Today, I have added my name to this joint statment prepared by the Cooperative Baptist Fellowship of Kentucky:
The events of the past 48 hours leave us wearied and burdened. We grieve yet two more deaths of black men, Alton Sterling and Philando Castille, at the hands of law enforcement officers. We mourn the vicious attack and death of five officers at the hands of vigilantes.
As Christians and ministers of the gospel of Jesus Christ, we are called to seek justice in ways that reconcile black and white. We are called to transcend the divisive rhetoric that seeks to inflame. We are called to declare, “We are one human family.” We are called to stand in solidarity with our black brothers and sisters, to grieve with them, to work with them for a day when peace and justice prevail, when racial violence no longer dominates our headlines, and when beloved community between black and white becomes more than a prophet’s dream. We are also called to stand with law enforcement officials who face the dangerous challenge of trying to keep the peace in a dangerous world and in violent communities.
We acknowledge that our silence is part of the problem that divides our nation. Today we break our silence. Today we no longer close our eyes and shut our ears to the pleas of those who live in constant fear. Today we say to our black brothers and sisters, “You are not alone. We are with you. We will not tolerate racial violence.” We call on community, civic, and religious leaders, black and white, to work tirelessly to solve this national crisis—to hear the growing cries of those who mourn. Today we also say to those in law enforcement, "We hear you when you lament having to face the end result of so many unsolved problems in our society, and we pray that the path to racial reconciliation might lead to safer streets on which you work."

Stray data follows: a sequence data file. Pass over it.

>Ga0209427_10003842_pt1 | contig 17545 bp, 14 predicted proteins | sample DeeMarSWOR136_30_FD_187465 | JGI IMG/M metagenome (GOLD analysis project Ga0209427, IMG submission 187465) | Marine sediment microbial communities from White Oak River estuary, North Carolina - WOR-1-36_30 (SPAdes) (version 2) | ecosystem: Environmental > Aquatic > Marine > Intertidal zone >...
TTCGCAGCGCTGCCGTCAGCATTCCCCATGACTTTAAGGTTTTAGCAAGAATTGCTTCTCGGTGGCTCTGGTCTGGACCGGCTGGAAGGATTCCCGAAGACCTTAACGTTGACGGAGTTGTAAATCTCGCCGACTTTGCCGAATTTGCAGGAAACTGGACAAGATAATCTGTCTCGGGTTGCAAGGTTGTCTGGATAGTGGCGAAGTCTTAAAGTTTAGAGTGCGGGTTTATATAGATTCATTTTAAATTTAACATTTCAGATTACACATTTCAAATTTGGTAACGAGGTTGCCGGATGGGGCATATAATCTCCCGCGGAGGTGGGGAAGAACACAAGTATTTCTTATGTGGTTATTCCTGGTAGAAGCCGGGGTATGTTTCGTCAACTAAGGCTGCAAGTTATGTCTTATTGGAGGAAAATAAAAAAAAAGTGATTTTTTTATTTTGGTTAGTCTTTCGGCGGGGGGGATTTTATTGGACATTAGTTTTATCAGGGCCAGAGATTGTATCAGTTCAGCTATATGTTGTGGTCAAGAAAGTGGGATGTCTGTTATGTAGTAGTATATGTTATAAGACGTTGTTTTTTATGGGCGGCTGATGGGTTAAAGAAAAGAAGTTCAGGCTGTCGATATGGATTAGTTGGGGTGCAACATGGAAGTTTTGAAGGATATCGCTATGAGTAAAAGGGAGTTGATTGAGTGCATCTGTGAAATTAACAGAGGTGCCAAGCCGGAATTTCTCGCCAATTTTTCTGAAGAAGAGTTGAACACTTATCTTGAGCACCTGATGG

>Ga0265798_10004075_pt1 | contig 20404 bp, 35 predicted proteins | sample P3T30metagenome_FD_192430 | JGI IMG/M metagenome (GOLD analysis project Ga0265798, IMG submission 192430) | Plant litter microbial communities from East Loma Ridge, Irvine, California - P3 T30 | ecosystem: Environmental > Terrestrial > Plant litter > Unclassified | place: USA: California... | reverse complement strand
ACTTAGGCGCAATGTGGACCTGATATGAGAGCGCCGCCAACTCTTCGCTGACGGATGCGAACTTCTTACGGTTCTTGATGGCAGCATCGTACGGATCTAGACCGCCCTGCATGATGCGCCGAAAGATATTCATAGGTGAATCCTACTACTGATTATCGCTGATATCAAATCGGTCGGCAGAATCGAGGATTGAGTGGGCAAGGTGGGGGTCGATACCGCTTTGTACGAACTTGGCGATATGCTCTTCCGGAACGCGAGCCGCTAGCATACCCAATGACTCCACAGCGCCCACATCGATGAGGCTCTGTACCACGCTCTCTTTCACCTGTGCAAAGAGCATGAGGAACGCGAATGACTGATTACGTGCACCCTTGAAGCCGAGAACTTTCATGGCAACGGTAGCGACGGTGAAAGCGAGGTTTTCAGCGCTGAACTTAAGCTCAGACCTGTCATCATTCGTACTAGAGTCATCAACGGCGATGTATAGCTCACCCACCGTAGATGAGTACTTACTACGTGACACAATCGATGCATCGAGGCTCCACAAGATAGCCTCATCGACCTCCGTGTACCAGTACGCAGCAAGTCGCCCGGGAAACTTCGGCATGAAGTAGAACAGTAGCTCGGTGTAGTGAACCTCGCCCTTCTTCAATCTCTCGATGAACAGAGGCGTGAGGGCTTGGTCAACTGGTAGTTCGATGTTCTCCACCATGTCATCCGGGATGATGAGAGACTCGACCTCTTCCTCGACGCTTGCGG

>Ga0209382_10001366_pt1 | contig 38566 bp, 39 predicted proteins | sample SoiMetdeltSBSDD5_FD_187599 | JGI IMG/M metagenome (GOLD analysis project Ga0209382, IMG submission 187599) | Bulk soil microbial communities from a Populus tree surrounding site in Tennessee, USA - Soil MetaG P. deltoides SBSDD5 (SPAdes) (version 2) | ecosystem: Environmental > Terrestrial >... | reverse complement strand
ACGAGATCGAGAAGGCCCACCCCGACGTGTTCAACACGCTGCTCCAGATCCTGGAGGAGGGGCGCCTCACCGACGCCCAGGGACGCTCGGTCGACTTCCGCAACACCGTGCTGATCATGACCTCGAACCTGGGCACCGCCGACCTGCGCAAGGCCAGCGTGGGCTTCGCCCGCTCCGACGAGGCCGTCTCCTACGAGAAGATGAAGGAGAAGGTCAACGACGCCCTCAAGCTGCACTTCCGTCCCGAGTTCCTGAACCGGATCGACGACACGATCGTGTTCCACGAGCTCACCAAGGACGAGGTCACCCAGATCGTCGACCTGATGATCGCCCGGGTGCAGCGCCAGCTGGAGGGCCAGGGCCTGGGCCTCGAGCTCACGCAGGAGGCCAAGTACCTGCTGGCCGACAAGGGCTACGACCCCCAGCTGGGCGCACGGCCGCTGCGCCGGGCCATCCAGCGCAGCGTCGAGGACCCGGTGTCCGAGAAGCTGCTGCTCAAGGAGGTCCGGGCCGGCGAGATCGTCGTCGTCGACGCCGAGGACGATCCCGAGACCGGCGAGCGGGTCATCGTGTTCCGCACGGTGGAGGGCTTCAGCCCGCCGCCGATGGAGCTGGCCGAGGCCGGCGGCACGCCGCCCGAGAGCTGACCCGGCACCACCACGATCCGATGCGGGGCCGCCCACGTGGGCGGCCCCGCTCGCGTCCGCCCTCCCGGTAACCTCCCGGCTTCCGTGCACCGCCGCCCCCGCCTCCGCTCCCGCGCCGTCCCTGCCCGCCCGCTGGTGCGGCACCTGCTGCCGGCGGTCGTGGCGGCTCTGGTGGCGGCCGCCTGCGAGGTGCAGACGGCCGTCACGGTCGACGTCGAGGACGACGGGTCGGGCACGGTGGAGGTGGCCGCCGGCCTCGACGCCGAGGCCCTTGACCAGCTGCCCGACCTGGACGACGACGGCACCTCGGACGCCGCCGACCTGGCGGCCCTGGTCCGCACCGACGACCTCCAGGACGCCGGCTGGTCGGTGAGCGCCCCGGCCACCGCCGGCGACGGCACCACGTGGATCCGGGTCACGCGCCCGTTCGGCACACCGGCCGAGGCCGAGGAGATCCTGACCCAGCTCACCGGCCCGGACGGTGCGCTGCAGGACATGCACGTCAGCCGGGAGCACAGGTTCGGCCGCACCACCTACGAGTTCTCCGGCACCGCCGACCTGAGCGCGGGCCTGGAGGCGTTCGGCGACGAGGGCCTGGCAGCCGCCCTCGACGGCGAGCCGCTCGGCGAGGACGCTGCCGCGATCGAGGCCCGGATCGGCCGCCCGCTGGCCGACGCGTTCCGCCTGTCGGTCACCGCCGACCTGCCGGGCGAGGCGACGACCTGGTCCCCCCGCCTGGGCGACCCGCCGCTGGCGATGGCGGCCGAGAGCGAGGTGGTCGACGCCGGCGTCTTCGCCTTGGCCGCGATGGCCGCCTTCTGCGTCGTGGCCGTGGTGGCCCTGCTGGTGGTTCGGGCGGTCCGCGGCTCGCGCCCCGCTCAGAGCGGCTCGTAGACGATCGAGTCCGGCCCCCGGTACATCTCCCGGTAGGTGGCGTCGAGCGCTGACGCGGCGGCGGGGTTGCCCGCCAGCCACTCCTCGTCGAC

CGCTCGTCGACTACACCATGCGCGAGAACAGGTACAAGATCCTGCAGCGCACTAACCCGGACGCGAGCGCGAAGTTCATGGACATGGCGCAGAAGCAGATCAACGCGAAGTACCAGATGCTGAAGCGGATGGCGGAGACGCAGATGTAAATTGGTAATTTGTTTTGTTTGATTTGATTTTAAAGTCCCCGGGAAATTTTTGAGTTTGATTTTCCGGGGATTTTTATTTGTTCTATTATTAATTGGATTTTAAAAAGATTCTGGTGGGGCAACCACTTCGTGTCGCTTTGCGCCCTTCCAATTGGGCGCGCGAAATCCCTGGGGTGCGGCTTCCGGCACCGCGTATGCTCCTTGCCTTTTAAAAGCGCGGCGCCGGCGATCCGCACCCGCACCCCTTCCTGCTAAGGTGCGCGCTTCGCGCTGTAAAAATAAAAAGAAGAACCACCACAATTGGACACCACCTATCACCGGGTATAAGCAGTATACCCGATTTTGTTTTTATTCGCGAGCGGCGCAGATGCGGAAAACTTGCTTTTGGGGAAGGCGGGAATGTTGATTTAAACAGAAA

Together, we must find a way to a better world. We must find a way.
May God have mercy. May Christ have mercy. May the Spirit make us One.
Rev. Mark D. Johnson
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